Emily B. Boardman


Emily B. Boardman—a longtime advocate for children, prisoners, Native Americans, and AIDS victims—died peacefully at her daughter’s home in Acton, MA on June 14 after a six-month struggle with brain cancer. She was 76. 

A celebration of her life will be held at 2 p.m. Sunday, August 7, at the Seligmann Center in Sugarloaf, NY. 

Emily was a pioneer in Partners in Education (PIE), an educational program in Warwick public grade schools, bringing home and community support to the classroom. She worked as a child advocate, counselor, educator and outreach worker for schools. She supported Quaker worship inside Green Haven Correctional Facility and maintained a correspondence with several people in prison. 

In the late 1990s, when the AIDS epidemic was often a terminal illness, Emily was a founding director of the Stephen Saunders Residence in Newburgh, NY, a home for people with HIV/AIDS. For this work, she received the Ryan White Community Service Award and was honored by the Newburgh branch of the NAACP, among others. 

In her very active retirement, Emily went back to school in New York City. She was ordained by All Faiths Seminary International, where she then served as a dean and student mentor. 

A self-described “story-teller on a sacred journey,” Emily was a valued member of the Cornwall Meeting of the Religious Society of Friends (Quakers) as well as an interfaith minister at the Unitarian Universalist Fellowship of Middletown, NY.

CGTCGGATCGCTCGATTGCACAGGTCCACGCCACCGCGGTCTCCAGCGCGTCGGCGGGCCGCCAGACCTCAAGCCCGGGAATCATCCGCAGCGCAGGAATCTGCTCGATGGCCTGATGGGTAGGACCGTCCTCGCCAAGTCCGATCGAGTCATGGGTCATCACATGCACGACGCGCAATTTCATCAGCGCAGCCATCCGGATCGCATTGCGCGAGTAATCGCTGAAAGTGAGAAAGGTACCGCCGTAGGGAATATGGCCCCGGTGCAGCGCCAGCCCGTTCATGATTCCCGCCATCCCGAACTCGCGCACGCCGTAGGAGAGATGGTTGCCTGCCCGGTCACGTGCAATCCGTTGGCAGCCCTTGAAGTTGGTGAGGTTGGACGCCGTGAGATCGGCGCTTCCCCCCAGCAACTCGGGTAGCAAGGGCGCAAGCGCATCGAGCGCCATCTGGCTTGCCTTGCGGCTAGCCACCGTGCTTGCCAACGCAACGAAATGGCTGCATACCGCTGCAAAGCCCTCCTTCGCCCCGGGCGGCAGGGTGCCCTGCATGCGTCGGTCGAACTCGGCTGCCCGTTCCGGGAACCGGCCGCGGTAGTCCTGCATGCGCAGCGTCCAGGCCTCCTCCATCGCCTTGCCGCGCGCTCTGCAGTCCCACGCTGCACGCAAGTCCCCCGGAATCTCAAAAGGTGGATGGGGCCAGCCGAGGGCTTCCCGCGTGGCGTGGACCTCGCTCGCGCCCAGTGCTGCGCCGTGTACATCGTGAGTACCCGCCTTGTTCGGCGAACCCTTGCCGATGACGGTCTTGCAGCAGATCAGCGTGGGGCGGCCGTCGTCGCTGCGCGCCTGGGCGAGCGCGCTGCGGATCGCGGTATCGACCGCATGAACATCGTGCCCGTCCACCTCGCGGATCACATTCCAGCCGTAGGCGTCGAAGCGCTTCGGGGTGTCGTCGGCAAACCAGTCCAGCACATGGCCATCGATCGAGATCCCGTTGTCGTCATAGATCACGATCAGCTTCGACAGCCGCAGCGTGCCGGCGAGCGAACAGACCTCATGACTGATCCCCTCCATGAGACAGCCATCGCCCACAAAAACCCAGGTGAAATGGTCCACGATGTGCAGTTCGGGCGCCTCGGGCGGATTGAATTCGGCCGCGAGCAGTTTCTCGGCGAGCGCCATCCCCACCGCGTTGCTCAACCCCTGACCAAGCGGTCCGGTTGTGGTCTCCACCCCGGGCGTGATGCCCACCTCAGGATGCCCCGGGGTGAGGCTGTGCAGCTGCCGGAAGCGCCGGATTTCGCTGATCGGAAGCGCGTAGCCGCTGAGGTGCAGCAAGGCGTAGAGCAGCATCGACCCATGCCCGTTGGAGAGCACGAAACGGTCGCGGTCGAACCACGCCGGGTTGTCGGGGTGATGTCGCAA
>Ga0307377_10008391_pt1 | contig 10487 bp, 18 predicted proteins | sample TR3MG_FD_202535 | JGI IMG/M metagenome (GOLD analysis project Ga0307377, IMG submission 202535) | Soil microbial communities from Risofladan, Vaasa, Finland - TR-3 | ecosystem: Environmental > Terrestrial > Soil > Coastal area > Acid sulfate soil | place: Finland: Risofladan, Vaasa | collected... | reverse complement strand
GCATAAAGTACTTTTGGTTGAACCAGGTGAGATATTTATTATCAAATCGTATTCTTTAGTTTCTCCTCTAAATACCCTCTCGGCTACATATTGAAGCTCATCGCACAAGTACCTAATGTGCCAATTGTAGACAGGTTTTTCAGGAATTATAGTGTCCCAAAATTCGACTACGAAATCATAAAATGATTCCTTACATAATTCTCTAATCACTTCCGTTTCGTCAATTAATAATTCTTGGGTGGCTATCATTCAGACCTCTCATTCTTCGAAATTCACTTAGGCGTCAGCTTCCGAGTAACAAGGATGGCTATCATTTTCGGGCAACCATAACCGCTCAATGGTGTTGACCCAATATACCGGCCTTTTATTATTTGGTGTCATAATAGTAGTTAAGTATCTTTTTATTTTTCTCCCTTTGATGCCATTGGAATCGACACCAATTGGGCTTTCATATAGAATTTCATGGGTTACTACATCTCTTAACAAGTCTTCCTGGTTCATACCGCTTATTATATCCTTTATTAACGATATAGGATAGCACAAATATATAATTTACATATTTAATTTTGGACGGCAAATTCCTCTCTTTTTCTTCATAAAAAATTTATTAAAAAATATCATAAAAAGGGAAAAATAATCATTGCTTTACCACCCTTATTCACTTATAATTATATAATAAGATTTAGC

As a child growing up in a Quaker household in Acton, Massachusetts, Emily was open-hearted, mischievous, lively and loved. She spent meaningful high school years at the Meeting School in New Hampshire

and, while just 18, volunteered at an orphanage in Denmark. Later, as a Vista volunteer, she drove an ambulance on the Rosebud Sioux Reservation in South Dakota. She earned her bachelor’s degree in Education from Franconia College and her master’s degree in Anthropology at the New School for Social Research in New York City. 

Emily was a caring mother and grandmother, a compassionate community organizer and an innovative thinker. She was a friend, a guide and a support to many. She achieved her goal of “being of use” every day of her life. For this and her clarity of vision as well as her audacity to care, we who knew her are eternally grateful. 

Emily died the way she lived, with a deep understanding of the process, a humble openness to the unknown, a graceful respect for the natural exits that life provides and surrounded by an unending spiral of love.